Google started a new VC firm, called Gradient Ventures. So what's interesting about the firm (beside the relevant, great name) ?
If you take a look at the list of Founding Partners and Advisors, most of them are engineers. On the advisor front, you find Prof. Daphne Koller and Dr. Peter Norvig, both of whom are famous in teaching AI/ML classes. So Gradient's structure is very different from traditional fund which mostly run by career VCs.
The goal of Gradient is also fairly interesting. As reported by CNBS news, sometimes Google would put Google engineers into the startup to help out a project, and there are explicit rule to disallow them to bring back any IP back to Google. Another perk is that startup could access the vast amount of data accumulated by Google if they got invested by Gradient. That gives an extra edge for both the startups and Google.
We think this could be a boon to the A.I. startup ecosystem as there are few companies in the world who know the space better. That said, we can't help but be skeptical about Google's motive here - how this can be anything but a funnel for Google acquisitions or a funnel for figuring out where Google to apply its A.I. prowess next. Recall that Google invested in Uber too before deciding to compete with it. So, startups, do your due diligence.
As we learned this week, MS is pushing forward Microsoft Research AI (MSRAI) This is clearly a measure to counter research labs such as Google's Brain and DeepMind, Facebook's FAIR and OpenAI. Microsoft already owns one research company with similar style - Maluuba. So, what does MRAI offer that's different?
The first thing to notice is Microsoft Research (MSR) has always been a strong contender in AI and ML in the first place. Most notable is that they are one of the few groups come up with a deep-learning-based speech recognition system. MS' aim perhaps is to create a specialized task force, with the scale larger than a single research department, on the field of AI/ML/DL. MSRAI seems to be the case.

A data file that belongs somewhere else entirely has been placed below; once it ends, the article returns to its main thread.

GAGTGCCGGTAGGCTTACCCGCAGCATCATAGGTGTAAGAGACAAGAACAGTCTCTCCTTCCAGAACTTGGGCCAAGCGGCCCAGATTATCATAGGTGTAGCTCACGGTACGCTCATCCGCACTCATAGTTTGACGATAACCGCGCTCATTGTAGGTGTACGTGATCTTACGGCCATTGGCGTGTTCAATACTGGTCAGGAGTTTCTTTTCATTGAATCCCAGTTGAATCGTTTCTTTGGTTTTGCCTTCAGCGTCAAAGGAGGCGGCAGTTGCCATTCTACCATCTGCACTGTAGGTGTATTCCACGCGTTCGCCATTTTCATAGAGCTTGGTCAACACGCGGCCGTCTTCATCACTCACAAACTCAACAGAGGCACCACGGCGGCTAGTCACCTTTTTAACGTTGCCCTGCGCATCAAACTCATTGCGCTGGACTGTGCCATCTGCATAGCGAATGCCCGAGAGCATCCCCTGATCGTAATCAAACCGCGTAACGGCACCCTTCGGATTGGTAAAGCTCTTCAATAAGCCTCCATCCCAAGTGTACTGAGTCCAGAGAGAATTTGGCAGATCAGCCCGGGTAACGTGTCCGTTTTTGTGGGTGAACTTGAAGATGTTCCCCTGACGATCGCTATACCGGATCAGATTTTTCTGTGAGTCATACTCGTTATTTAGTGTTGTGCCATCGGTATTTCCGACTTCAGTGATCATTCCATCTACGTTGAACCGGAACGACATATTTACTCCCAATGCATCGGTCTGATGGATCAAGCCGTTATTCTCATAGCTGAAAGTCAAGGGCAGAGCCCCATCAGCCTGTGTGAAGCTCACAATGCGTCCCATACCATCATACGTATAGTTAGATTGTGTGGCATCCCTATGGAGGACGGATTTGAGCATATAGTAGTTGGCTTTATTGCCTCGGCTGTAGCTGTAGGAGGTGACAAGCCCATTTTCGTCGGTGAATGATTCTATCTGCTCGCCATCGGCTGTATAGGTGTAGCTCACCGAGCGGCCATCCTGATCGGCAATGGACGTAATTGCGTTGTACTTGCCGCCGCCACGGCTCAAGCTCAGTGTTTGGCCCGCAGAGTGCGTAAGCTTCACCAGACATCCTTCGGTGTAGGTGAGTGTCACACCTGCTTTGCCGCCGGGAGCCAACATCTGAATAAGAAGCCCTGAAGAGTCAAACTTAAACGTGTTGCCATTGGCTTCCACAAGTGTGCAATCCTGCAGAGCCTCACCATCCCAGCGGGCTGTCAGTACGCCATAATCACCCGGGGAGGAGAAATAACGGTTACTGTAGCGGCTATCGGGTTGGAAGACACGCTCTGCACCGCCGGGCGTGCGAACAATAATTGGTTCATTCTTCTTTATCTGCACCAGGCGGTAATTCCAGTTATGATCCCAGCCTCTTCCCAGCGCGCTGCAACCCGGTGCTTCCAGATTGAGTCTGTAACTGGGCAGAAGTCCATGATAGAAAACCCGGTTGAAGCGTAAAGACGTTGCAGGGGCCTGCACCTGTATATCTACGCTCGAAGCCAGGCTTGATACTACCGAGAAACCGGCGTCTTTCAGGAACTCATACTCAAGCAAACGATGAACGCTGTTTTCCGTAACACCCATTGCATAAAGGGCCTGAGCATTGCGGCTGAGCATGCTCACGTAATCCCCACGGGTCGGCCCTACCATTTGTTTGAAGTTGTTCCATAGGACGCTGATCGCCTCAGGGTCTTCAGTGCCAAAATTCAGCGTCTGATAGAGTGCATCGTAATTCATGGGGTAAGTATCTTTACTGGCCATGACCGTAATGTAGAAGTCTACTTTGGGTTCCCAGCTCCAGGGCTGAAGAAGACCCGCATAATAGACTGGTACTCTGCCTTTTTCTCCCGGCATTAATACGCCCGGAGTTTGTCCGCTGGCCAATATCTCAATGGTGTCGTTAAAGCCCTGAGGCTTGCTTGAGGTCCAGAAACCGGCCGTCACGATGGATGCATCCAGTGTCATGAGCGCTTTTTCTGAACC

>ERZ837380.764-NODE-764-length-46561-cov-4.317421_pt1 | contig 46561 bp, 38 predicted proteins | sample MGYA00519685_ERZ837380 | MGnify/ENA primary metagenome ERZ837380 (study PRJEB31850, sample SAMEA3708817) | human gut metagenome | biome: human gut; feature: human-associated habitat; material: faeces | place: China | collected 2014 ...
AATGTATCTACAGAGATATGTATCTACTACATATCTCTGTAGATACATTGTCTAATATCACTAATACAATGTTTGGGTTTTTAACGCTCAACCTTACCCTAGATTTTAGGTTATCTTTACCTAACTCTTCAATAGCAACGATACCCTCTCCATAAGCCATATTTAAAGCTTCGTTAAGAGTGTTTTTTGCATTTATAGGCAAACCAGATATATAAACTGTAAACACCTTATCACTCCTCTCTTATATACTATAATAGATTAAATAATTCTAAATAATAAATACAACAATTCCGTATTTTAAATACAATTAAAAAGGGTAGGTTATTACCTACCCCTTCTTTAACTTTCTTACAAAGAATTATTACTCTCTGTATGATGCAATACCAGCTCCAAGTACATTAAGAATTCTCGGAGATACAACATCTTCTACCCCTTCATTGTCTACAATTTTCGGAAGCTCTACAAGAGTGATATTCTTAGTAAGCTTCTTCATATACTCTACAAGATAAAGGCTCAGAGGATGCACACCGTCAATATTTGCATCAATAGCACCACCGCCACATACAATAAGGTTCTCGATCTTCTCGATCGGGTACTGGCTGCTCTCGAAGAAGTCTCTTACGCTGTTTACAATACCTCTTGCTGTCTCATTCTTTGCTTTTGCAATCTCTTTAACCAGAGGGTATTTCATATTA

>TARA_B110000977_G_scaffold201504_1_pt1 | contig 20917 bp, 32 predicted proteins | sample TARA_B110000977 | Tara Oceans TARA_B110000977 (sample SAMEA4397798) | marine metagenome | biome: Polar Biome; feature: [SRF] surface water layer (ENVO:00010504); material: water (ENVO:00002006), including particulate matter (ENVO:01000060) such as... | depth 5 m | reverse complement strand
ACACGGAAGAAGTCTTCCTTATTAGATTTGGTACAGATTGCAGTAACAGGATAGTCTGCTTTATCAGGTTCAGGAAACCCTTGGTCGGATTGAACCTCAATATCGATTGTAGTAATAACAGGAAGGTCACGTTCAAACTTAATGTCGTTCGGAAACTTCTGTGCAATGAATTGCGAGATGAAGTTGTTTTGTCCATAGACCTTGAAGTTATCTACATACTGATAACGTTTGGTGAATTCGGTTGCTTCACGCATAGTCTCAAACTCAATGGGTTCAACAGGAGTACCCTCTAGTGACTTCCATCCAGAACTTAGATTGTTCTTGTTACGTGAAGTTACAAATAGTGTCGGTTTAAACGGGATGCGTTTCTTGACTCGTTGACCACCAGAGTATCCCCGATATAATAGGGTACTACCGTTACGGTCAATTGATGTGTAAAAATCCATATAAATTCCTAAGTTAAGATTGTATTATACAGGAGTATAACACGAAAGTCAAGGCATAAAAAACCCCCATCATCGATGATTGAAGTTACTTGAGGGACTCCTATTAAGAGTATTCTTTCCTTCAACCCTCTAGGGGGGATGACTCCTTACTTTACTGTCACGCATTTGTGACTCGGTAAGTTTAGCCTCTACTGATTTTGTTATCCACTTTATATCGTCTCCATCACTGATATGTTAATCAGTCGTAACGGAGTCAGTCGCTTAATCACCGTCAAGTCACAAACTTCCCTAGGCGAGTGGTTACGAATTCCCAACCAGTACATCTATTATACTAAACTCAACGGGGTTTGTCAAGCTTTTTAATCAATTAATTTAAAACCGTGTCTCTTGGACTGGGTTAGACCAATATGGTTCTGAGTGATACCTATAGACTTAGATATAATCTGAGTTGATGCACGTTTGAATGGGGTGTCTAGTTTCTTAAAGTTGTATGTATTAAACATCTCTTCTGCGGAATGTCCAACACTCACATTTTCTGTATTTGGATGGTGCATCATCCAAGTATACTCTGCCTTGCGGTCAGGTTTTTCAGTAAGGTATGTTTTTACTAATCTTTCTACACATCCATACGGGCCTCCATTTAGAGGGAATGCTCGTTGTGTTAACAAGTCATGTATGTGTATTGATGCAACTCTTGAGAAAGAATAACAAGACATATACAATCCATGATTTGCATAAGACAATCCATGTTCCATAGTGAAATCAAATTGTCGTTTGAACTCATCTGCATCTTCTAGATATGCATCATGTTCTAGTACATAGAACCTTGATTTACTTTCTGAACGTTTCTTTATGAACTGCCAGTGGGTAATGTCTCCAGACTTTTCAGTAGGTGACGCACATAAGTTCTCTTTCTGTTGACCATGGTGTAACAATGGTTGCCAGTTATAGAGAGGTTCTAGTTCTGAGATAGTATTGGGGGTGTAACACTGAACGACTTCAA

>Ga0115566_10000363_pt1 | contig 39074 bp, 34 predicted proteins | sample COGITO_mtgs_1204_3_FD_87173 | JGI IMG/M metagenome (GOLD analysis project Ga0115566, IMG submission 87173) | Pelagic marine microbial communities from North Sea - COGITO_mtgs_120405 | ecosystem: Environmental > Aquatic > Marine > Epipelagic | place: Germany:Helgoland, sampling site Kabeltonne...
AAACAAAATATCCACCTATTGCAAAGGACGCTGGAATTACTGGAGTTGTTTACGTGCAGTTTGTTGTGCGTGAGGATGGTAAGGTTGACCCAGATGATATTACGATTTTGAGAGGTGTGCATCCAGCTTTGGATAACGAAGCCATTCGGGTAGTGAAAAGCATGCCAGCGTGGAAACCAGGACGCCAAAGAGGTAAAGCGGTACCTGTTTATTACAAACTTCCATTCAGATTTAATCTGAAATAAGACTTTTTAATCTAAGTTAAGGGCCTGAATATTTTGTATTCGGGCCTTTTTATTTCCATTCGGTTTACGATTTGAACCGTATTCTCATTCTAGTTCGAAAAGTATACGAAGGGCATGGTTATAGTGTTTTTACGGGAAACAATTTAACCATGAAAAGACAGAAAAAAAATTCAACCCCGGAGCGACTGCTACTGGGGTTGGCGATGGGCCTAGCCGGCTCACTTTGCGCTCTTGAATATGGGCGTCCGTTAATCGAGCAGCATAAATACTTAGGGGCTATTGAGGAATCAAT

Perhaps another differentiator of MSRAI: Once you look at the other five companies we mentioned - all of them focused on artificial special intelligence. Whereas MSRAI's effort seems to focus on the general intelligence, the holy grail of our field. So the type of collaboration MSRAI is involved in is also different from other sites. e.g. She is working with MIT’s Center for Brains, Minds and Machines.
On the news of AI alliance, perhaps we should talk about the Baidu-Nvidia Alliance happened around a week ago. As we knew, both companies are important players in deep learning. Nvidia dominates in terms of deep learning hardware, and we all know Baidu is the "Google of China". So their alliance is very significant.
Three important gists about the deal.
- Baidu will adopt Nvidia Volta in large scale on its cloud platform.
- Baidu will pick up Nvidia PX on its self-driving car initiative. In China, Baidu certainly has advantage.
- Nvidia, on the other hand, will help optimize Baidu's deep learning framework, Paddle-Paddle.
So far, it seems to indicate the alliance is more beneficial to Nvidia than to Baidu. One can imagine the Baidu's Nvidia adoption would expand Nvidia dominance even towards China. Yet Nvidia's effort seems to focus on merely helping making Peddle-peddle to be faster. Perhaps, this event signifies the power of Nvidia's leverage in the AI space again, just like we reported on Issue 13 and Issue 14.